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Cymbal of our thanks

The week before Christmas last year I was telling a tale from Tolstoy in morning assembly (a very moral one). I was in full flow.

"How much?" said the farmer.

"A thousand roubles a day," came the reply.

"Now roubles are Russian money," I explained, interrupting myself. "Shall we say - a hundred pounds?" "A HUNDRED Pounds," repeated the infants in unison.

I should have seen it coming, but it was the start of one of those weeks.

The day of the infant nativity play arrived. Innocent blue eyes smiled up at me from inside a tea towel. "You look splendid, Francesca."

"I look stupid."

I offered encouraging words to a teacher, overwhelmed by angels. "Don't worry, even nativity plays that are a disaster are a success." On reflection it may not have been the right thing to say.

In the event, the day was relatively uneventful. Afterwards the staff relived the highlights. "I couldn't get the Roman soldiers out of their trousers quickly enough," said a young colleague earnestly - the ensuing silence broken by a lewd giggle.

My desk disappeared under Christmas cards wishing. "Happy Christmas Mr Nodle." Or Mr NoBell, Mr Nobl and Mr Noodle. I noted the need to revise the school spelling policy in the new year. The deputy head sent me a card showing a medieval painting of the holy family examining a parchment. Inside she wrote: "Jesus's parents check the league tables before choosing a school." I returned one showing a praying Virgin with: "An infant teacher prays for an immaculate reception."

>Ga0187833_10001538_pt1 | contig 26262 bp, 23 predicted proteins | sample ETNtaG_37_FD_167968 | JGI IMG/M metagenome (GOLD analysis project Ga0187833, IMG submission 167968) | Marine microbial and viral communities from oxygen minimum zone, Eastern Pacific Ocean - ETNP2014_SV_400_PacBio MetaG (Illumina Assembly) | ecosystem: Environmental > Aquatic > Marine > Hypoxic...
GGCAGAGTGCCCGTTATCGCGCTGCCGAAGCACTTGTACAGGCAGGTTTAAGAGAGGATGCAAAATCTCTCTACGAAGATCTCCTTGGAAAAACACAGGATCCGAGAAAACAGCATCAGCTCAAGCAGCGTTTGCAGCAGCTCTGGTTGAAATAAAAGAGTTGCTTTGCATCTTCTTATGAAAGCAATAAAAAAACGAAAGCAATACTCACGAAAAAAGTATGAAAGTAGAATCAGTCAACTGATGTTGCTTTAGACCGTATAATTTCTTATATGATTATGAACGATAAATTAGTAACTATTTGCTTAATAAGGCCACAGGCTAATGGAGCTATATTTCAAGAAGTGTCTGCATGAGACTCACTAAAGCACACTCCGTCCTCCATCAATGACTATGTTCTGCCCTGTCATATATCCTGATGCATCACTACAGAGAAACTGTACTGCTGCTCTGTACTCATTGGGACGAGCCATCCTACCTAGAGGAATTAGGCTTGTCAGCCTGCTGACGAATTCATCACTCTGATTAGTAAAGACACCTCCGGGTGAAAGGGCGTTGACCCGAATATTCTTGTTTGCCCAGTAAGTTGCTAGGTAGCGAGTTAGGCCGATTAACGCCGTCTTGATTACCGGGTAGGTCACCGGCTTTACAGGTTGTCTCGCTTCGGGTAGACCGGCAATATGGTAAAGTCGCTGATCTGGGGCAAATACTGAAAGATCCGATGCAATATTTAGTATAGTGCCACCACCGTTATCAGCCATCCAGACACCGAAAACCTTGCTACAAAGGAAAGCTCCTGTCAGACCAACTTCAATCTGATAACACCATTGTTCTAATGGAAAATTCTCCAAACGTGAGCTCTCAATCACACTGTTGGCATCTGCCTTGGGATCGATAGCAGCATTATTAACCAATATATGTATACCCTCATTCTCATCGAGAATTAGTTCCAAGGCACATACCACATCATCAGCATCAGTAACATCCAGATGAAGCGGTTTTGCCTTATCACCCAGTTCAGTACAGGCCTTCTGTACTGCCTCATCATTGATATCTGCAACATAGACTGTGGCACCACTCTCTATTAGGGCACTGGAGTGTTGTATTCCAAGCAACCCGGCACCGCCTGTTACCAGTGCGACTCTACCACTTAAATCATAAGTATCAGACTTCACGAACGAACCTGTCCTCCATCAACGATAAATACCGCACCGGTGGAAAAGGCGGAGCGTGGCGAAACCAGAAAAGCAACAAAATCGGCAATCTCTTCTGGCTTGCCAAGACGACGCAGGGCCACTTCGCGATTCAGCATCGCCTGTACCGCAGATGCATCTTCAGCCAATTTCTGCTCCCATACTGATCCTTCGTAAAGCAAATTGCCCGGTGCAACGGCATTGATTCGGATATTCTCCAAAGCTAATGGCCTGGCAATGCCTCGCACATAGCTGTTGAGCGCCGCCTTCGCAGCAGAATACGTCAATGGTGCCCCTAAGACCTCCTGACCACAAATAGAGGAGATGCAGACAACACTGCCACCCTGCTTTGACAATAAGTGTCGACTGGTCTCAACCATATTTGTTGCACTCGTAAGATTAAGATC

Re-tellings of the Christmas story revealed unexpected creative talents in our children.

"Joseph was a very impotent man," wrote one seven-year-old. This seemed scurrilous not to say sacrilegious, but then it could explain much. Perhaps the most irreverent comment came from a six-year-old who asserted that "Mary put Jesus in a mangle".

The school orchestra put "Hark the Herald" through its own mangle, with the cymbal player eventually mastering her instrument, although not the difference between "middle" and "end". This was not a mistake that could pass unnoticed. Peace CRASH! (not yet Helen) on Earth and mercy mi-ild . . . CRASH!

On Wednesday a small brown envelope appeared on my desk. Inside was a cheque for a four-figure sum. There was no letter. I rang up the signatory, one of my parents. "It's a gift," she said. "It's to show our gratitude for all the school has done for Claire" (a child with special physical and educational needs).

"Hark the herald angels sing." CRASH! Right on cue, Helen.

Paul Noble is head of St Andrews C of E Primary School, Blunsdon, Wiltshire

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